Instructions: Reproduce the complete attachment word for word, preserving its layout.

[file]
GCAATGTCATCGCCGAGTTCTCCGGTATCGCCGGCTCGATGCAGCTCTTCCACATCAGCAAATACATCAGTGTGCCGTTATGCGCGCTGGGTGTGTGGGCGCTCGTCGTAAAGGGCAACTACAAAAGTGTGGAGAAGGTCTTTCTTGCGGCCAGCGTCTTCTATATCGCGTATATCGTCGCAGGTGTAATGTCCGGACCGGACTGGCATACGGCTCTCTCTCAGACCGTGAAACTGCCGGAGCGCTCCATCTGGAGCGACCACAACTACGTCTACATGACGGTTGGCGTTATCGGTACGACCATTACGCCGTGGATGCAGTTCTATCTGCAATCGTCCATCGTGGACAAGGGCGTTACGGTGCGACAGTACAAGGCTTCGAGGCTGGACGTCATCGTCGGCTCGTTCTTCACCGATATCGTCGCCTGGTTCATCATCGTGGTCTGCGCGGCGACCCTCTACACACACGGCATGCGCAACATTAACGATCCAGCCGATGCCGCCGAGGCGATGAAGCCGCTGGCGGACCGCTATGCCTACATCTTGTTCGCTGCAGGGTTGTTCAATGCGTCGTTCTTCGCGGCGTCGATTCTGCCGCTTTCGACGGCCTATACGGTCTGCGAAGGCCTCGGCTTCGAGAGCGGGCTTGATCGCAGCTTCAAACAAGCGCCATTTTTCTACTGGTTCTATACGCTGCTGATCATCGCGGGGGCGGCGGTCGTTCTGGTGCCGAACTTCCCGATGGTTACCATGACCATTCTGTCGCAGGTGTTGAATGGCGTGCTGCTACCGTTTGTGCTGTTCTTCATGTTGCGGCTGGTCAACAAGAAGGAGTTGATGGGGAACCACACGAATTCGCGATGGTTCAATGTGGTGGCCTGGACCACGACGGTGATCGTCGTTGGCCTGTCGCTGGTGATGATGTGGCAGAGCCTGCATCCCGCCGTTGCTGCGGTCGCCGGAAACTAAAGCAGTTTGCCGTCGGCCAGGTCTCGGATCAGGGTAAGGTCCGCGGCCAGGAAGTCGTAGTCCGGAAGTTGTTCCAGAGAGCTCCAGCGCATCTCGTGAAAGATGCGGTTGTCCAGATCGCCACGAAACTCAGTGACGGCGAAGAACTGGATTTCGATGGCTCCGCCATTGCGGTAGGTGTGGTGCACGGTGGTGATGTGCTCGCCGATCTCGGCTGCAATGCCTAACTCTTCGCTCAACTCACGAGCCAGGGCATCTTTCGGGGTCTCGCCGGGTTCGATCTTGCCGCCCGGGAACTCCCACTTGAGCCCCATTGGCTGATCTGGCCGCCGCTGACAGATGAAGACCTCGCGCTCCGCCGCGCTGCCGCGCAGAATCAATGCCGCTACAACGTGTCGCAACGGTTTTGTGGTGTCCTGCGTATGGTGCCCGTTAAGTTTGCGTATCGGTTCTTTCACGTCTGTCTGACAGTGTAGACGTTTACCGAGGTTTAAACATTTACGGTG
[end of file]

GCAATGTCATCGCCGAGTTCTCCGGTATCGCCGGCTCGATGCAGCTCTTCCACATCAGCAAATACATCAGTGTGCCGTTATGCGCGCTGGGTGTGTGGGCGCTCGTCGTAAAGGGCAACTACAAAAGTGTGGAGAAGGTCTTTCTTGCGGCCAGCGTCTTCTATATCGCGTATATCGTCGCAGGTGTAATGTCCGGACCGGACTGGCATACGGCTCTCTCTCAGACCGTGAAACTGCCGGAGCGCTCCATCTGGAGCGACCACAACTACGTCTACATGACGGTTGGCGTTATCGGTACGACCATTACGCCGTGGATGCAGTTCTATCTGCAATCGTCCATCGTGGACAAGGGCGTTACGGTGCGACAGTACAAGGCTTCGAGGCTGGACGTCATCGTCGGCTCGTTCTTCACCGATATCGTCGCCTGGTTCATCATCGTGGTCTGCGCGGCGACCCTCTACACACACGGCATGCGCAACATTAACGATCCAGCCGATGCCGCCGAGGCGATGAAGCCGCTGGCGGACCGCTATGCCTACATCTTGTTCGCTGCAGGGTTGTTCAATGCGTCGTTCTTCGCGGCGTCGATTCTGCCGCTTTCGACGGCCTATACGGTCTGCGAAGGCCTCGGCTTCGAGAGCGGGCTTGATCGCAGCTTCAAACAAGCGCCATTTTTCTACTGGTTCTATACGCTGCTGATCATCGCGGGGGCGGCGGTCGTTCTGGTGCCGAACTTCCCGATGGTTACCATGACCATTCTGTCGCAGGTGTTGAATGGCGTGCTGCTACCGTTTGTGCTGTTCTTCATGTTGCGGCTGGTCAACAAGAAGGAGTTGATGGGGAACCACACGAATTCGCGATGGTTCAATGTGGTGGCCTGGACCACGACGGTGATCGTCGTTGGCCTGTCGCTGGTGATGATGTGGCAGAGCCTGCATCCCGCCGTTGCTGCGGTCGCCGGAAACTAAAGCAGTTTGCCGTCGGCCAGGTCTCGGATCAGGGTAAGGTCCGCGGCCAGGAAGTCGTAGTCCGGAAGTTGTTCCAGAGAGCTCCAGCGCATCTCGTGAAAGATGCGGTTGTCCAGATCGCCACGAAACTCAGTGACGGCGAAGAACTGGATTTCGATGGCTCCGCCATTGCGGTAGGTGTGGTGCACGGTGGTGATGTGCTCGCCGATCTCGGCTGCAATGCCTAACTCTTCGCTCAACTCACGAGCCAGGGCATCTTTCGGGGTCTCGCCGGGTTCGATCTTGCCGCCCGGGAACTCCCACTTGAGCCCCATTGGCTGATCTGGCCGCCGCTGACAGATGAAGACCTCGCGCTCCGCCGCGCTGCCGCGCAGAATCAATGCCGCTACAACGTGTCGCAACGGTTTTGTGGTGTCCTGCGTATGGTGCCCGTTAAGTTTGCGTATCGGTTCTTTCACGTCTGTCTGACAGTGTAGACGTTTACCGAGGTTTAAACATTTACGGTG